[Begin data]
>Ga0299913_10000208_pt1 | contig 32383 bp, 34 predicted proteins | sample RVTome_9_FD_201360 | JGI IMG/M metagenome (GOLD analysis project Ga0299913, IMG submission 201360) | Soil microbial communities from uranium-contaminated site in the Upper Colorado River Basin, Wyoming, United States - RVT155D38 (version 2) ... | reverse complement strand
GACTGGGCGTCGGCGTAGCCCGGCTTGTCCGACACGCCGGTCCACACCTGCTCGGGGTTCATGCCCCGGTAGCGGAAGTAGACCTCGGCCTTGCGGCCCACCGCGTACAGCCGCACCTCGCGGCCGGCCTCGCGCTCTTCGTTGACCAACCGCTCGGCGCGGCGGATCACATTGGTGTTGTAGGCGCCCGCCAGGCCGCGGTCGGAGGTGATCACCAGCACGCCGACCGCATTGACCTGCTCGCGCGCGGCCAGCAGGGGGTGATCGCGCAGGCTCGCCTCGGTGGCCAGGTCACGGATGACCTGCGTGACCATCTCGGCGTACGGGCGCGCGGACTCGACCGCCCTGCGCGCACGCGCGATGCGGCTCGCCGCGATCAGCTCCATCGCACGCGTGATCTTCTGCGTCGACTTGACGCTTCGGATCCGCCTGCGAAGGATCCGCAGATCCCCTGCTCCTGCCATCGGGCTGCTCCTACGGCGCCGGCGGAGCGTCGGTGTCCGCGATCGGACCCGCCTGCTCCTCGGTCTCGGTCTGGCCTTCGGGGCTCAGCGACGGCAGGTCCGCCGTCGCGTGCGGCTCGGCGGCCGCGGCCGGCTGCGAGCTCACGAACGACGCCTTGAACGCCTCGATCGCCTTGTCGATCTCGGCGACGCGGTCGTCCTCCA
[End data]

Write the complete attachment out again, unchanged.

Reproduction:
>Ga0299913_10000208_pt1 | contig 32383 bp, 34 predicted proteins | sample RVTome_9_FD_201360 | JGI IMG/M metagenome (GOLD analysis project Ga0299913, IMG submission 201360) | Soil microbial communities from uranium-contaminated site in the Upper Colorado River Basin, Wyoming, United States - RVT155D38 (version 2) ... | reverse complement strand
GACTGGGCGTCGGCGTAGCCCGGCTTGTCCGACACGCCGGTCCACACCTGCTCGGGGTTCATGCCCCGGTAGCGGAAGTAGACCTCGGCCTTGCGGCCCACCGCGTACAGCCGCACCTCGCGGCCGGCCTCGCGCTCTTCGTTGACCAACCGCTCGGCGCGGCGGATCACATTGGTGTTGTAGGCGCCCGCCAGGCCGCGGTCGGAGGTGATCACCAGCACGCCGACCGCATTGACCTGCTCGCGCGCGGCCAGCAGGGGGTGATCGCGCAGGCTCGCCTCGGTGGCCAGGTCACGGATGACCTGCGTGACCATCTCGGCGTACGGGCGCGCGGACTCGACCGCCCTGCGCGCACGCGCGATGCGGCTCGCCGCGATCAGCTCCATCGCACGCGTGATCTTCTGCGTCGACTTGACGCTTCGGATCCGCCTGCGAAGGATCCGCAGATCCCCTGCTCCTGCCATCGGGCTGCTCCTACGGCGCCGGCGGAGCGTCGGTGTCCGCGATCGGACCCGCCTGCTCCTCGGTCTCGGTCTGGCCTTCGGGGCTCAGCGACGGCAGGTCCGCCGTCGCGTGCGGCTCGGCGGCCGCGGCCGGCTGCGAGCTCACGAACGACGCCTTGAACGCCTCGATCGCCTTGTCGATCTCGGCGACGCGGTCGTCCTCCA